Is it okay to smoke marijuana if I have a medical permit?
Question from a reader:
If everything God made is good, then what do you think about marijuana? It's obvious that God made opiates for a reason but man perverted their purpose and turned them into a sin. However, marijuana doesn't seem to have any purpose except to smoke it and relieve pain and anxiety (which is why I have a medical card). Obviously man turned this into a great evil too, but can it be used properly? I don't abuse it but I would be lying if I said I didn't enjoy getting high just like some people enjoy having a drink or two. What do you think? I don't feel particularly convicted about this either. Should I be?
Answer from Julia Stager & Randy Alcorn:
Referring to your “everything God made is good” comment, yes, everything God made was good, but the fall affected humans and nature. Therefore just because something exists “naturally” today does not mean that is how God originally created it or that it is inherently good (though it will be redeemed with the New Earth).
Under the curse, the world is full of naturally occurring poisons, some of them deadly. The argument that all was originally good is certainly biblical (Genesis 1:31) but nature fell under the curse. God made dogs happy and safe and good, but that doesn’t mean you can’t be killed by a diseased or vicious dog. Likewise, there are many things in nature we can become unhealthily addicted to. God approves of grapes, grape juice, even fermented wine, which Jesus drank and made. But it does not approve of addiction to it, or excess of it, which is drunkenness.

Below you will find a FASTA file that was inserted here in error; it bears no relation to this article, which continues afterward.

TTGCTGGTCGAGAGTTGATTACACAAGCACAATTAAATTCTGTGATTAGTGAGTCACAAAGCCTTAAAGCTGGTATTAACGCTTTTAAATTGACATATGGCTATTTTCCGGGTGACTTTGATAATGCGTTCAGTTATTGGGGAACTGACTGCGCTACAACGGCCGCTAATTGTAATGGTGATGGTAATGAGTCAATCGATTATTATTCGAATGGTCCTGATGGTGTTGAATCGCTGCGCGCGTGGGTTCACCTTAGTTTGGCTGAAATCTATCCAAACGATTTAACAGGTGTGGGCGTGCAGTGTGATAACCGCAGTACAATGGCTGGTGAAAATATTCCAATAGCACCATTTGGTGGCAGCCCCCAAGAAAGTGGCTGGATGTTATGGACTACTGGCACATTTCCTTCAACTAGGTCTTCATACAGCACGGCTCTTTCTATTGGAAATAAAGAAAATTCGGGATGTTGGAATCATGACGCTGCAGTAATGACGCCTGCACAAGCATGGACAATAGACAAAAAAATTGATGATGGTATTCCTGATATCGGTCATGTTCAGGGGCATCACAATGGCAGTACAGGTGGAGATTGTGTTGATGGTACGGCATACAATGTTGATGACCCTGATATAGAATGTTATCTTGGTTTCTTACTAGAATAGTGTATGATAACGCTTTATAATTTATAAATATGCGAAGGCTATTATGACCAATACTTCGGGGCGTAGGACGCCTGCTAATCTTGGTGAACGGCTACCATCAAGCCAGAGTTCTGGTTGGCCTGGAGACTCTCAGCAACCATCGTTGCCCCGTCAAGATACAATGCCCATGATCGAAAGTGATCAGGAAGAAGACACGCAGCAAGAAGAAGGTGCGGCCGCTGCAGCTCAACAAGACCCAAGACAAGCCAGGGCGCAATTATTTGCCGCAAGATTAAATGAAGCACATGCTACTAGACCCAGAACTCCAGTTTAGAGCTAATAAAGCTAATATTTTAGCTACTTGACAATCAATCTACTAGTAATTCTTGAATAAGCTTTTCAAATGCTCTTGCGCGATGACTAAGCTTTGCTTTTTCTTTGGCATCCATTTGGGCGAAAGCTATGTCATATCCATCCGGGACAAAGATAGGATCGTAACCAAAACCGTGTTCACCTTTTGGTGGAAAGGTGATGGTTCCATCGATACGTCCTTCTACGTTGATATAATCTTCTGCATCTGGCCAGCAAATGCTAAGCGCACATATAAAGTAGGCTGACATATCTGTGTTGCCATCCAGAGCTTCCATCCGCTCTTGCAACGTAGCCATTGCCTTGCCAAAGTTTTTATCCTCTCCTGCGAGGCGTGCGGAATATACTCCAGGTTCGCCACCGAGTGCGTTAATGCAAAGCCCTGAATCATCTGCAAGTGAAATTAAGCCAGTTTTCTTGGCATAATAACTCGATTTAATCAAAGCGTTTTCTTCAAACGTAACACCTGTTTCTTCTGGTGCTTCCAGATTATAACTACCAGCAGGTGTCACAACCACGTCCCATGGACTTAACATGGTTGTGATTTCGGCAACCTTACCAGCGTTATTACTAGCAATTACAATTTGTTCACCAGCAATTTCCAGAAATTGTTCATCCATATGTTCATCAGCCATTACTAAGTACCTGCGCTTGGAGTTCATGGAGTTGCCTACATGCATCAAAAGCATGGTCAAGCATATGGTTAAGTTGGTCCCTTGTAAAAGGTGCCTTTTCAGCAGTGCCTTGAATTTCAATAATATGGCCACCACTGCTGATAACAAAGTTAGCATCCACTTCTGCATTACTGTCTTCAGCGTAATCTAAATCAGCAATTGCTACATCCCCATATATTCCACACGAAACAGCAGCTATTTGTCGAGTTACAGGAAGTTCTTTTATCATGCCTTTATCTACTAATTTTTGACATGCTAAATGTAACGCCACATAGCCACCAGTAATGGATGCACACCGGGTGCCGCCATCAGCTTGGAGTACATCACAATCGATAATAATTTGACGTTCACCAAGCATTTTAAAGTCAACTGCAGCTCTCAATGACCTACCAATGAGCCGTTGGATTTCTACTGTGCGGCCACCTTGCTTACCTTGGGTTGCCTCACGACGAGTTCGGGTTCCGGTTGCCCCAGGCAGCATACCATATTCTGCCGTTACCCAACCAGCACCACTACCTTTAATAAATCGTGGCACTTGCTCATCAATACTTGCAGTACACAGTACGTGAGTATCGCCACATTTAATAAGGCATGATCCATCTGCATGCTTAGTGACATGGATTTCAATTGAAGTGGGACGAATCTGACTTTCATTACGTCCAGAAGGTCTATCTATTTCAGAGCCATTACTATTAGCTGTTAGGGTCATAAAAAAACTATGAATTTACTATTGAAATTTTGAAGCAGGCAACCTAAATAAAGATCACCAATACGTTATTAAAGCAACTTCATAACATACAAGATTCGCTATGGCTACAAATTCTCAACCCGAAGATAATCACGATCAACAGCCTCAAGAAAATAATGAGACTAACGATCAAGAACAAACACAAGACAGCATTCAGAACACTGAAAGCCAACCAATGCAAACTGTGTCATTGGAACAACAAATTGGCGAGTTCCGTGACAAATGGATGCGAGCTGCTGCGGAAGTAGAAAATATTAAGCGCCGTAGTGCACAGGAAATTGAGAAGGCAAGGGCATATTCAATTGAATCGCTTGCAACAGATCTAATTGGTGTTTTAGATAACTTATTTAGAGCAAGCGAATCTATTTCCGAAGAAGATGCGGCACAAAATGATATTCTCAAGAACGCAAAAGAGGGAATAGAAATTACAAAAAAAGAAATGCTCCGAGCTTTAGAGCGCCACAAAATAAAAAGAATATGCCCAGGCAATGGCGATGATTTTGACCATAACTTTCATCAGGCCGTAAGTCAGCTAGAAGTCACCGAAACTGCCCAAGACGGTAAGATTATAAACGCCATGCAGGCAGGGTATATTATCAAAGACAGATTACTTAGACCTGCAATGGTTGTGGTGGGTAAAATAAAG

Having said all that, I don’t know if there’s anything biblically wrong with you legally smoking marijuana. If the alternative is Percocet or Oxycodone to manage your pain I’m not sure legal pot is much worse.
Granted, there are associated health concerns that go hand-in-hand with smoking (i.e. increased risk of lung cancer), and we know that we are responsible to care for and respect our bodies. But I think it’s a personal decision as to where to draw the line, like so many other things. I would encourage you to remember the fear of the Lord, since we will all give an account. Where to draw the line is a responsibility the Lord has given you. Do you find fulfillment in getting high? Are you possibly addicted to it? Does it occupy your heart more than the Lord? Those are all grave warning signs, but otherwise I’m afraid I can’t make the call.
Another danger that you must address or remember is that you may negatively impact others. It is a sin to lead others into sin, and perhaps what is okay for you will cause somebody else to stumble.
Julia (Stager) Mayo holds a Master of Arts in Biblical and Theological Studies from Western Seminary, where she works as an administrative assistant. She was previously part of the Eternal Perspective Ministries staff, and still does occasional research work for Randy Alcorn.